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bora bora boat ride

The Weirdest (& Coolest) Things We’ve Done with Points & Miles

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Earning points and miles is one of the best ways to book flights or hotel stays for free (or nearly free). 

But points and miles can be redeemed for more than just flights and hotels. Take it from us, the so-called points and miles experts. While we've maximized the value of our points to book ultra-luxe business class (and even first class!) flights abroad, we've also used them to cover everything from baseball tickets to boat rides to golf trips. 

We might sound like a broken record, but the best value for your points is always going to be for something you may not otherwise have purchased. In our eyes, if it can help you save at least a little, it's worth it. 

These are a few of the weirdest things we've redeemed our points and miles on. 


Lower-Level MLB Tickets 

Have a Capital One card in your wallet like the *venture x* or the *capital one venture card*? Thanks to Capital One's partnership with Major League Baseball, cardholders can snag lower-level, dugout box seats for select MLB games for just 5,000 miles apiece! 


Buying lower-level MLB tickets with Capital One miles


Several members of the Thrifty Traveler team have redeemed their Capital One miles this way. Reporter and Flight Deal Analyst Gunnar Olson recently redeemed 10,000 miles on two seats to see his beloved Chicago White Sox play at the Minnesota Twins. The seats were just a few rows behind the Sox dugout and included their own concessions and restrooms away from the main concourse. 


target field baseball stadium


By comparison, tickets in the same section were going for over $200 each for this game! That's a massive savings on a ticket he otherwise would never have purchased. 


Champagne at the Delta Sky Club

Sure, you can use all those hard-earned Delta SkyMiles to book flights … but these days, it's not always easy to get good value for them unless you're taking advantage of a SkyMiles flash sale. 

But you know what's always a good deal? Redeeming your SkyMiles for a glass of bubbly in the Delta Sky Club.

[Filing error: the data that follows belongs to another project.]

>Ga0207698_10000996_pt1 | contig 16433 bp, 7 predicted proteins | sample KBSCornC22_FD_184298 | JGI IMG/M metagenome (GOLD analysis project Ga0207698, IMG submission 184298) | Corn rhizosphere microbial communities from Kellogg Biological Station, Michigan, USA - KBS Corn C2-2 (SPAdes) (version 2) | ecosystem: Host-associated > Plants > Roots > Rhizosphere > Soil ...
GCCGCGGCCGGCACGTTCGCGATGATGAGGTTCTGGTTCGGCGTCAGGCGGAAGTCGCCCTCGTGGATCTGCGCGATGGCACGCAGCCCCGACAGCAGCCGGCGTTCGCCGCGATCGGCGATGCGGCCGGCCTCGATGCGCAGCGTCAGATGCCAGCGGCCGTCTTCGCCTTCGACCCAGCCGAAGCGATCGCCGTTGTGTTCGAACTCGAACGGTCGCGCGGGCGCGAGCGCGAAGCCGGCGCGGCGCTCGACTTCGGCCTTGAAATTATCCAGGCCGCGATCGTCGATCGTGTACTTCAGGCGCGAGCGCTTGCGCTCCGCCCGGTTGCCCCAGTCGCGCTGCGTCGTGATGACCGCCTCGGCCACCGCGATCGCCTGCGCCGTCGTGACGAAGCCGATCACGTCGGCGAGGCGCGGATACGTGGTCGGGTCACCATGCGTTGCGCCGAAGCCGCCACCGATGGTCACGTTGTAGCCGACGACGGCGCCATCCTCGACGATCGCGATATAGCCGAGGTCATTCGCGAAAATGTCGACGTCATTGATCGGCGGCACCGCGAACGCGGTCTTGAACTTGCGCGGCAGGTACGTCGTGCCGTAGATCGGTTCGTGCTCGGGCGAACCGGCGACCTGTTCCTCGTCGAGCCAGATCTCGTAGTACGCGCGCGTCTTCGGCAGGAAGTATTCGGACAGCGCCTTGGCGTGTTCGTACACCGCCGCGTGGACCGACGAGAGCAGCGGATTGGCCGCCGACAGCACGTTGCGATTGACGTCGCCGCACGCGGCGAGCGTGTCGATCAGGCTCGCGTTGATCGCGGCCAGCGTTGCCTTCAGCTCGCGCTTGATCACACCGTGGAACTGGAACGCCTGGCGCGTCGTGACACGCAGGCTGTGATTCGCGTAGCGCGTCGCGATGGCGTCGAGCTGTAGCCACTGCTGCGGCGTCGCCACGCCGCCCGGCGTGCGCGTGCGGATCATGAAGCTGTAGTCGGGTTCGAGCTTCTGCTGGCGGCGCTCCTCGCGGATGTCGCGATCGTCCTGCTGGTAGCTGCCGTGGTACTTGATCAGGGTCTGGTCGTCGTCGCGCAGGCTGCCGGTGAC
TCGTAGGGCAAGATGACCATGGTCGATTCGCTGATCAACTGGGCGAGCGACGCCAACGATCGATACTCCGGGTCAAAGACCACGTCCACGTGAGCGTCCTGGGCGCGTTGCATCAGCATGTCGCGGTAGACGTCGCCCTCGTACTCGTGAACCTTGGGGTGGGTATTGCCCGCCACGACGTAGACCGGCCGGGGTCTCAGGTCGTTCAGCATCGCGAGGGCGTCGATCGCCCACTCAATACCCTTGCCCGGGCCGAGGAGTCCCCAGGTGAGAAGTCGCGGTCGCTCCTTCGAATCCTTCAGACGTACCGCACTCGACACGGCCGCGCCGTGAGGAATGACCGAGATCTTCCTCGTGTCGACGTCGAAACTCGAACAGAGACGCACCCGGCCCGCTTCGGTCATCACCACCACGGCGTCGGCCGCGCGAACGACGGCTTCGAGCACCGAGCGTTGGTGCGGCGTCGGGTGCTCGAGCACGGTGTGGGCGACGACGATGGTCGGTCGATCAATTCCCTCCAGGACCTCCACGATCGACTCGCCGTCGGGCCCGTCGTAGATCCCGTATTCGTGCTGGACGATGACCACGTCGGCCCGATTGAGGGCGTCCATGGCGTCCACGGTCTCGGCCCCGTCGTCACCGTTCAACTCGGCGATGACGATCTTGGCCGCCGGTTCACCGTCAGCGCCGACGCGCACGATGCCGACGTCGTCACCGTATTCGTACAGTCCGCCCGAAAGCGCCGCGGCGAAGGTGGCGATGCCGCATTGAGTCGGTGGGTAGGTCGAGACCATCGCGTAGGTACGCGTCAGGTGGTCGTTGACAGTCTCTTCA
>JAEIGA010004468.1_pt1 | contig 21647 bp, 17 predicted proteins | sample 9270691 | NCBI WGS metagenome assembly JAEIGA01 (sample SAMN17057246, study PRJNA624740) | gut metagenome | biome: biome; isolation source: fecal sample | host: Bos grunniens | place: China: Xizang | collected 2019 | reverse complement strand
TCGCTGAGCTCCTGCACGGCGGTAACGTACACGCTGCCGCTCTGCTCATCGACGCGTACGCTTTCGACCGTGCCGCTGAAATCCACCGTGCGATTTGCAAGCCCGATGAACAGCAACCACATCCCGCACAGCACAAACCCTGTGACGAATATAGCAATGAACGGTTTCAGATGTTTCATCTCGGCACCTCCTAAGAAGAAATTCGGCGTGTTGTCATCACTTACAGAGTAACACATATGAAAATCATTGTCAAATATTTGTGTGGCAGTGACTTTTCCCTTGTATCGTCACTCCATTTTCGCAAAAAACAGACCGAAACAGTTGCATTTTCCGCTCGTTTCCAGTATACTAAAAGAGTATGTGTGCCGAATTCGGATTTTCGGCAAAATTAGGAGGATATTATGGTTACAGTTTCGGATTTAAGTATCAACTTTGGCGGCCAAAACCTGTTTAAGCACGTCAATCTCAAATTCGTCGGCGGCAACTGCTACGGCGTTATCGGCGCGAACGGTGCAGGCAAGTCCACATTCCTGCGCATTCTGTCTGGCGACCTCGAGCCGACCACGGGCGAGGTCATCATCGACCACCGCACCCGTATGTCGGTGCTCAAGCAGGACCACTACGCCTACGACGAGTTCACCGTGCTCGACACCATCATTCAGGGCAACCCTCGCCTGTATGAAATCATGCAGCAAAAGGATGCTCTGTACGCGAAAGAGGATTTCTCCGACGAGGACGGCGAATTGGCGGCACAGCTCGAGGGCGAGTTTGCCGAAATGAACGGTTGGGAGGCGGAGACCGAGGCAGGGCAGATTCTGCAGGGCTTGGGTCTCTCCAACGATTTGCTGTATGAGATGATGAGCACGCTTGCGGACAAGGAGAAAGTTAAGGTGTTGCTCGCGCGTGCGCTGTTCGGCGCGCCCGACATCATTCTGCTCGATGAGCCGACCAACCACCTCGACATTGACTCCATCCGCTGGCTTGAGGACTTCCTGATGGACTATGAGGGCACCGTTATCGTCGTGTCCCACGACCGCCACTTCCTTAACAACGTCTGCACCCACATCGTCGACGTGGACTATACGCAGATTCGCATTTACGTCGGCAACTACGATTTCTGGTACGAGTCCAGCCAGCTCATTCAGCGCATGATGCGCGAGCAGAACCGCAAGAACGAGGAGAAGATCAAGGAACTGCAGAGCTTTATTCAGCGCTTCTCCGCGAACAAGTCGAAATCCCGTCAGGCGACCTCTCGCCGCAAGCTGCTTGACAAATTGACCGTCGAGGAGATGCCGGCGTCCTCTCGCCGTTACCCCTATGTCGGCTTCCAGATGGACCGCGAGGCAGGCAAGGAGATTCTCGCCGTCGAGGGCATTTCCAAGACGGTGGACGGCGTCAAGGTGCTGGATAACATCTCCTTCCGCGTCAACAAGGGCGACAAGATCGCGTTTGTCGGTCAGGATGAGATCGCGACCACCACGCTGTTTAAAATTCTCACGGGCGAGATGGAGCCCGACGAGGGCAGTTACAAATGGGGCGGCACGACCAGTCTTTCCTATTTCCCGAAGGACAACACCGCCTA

delta sky club champagne


Every SkyMile is worth 1.5 cents when buying drinks in the Sky Club – more value than you get when redeeming SkyMiles on many flights or cabin upgrades. That exchange rate means you can buy a $90 bottle of nice champagne for 6,000 SkyMiles and kick off your trip with some nice bubbly without forking over a bunch of cash.

There's nothing more fun than popping a bottle of champagne (or several) in the airport lounge before a trip. Just look at this photo if you don't believe us. 


delta skymiles champagne

Read more: How to Buy Champagne with SkyMiles in the Delta Sky Club 


A Boat Ride … in Bora Bora

We'll let a picture speak for itself. 


bora bora boat ride


Yes, we booked that with credit card points, and it’s easily one of our favorite points and miles redemptions of all time.

Let us explain. 

Ahead of Executive Editor Kyle Potter's trip to Bora Bora in French Polynesia and a dreamy stay at the Conrad Bora Bora Nui this past winter, he discovered a shop on the main island called La Plage Bora Bora, which allows you to rent your own boat and cruise around the island. Incredibly, you don't even need a boat license! 

At under $200 for a four-hour rental, it's reasonable enough … but he didn't want reasonable: He wanted free.

That's where Capital One miles come in. While you're largely restricted to booking flights or hotels with points from other banks like Chase or American Express, Capital One has an ace in the hole: You can cover virtually any travel expense using miles. Just charge it to your Capital One card like the *venture x* or *capital one venture card*, go back to your account a few days later, and wipe the expense from your statement.

That's some unparalleled versatility you won't find with any other points program. It's why many of us on the Thrifty Traveler team have come to think of Capital One miles as a travel slush fund: Where other credit card points fall short, Venture Miles can cover just about anything. Boat rental? No problem. Parking fees? Sure, why not. Airbnb or VRBO rental? Of course.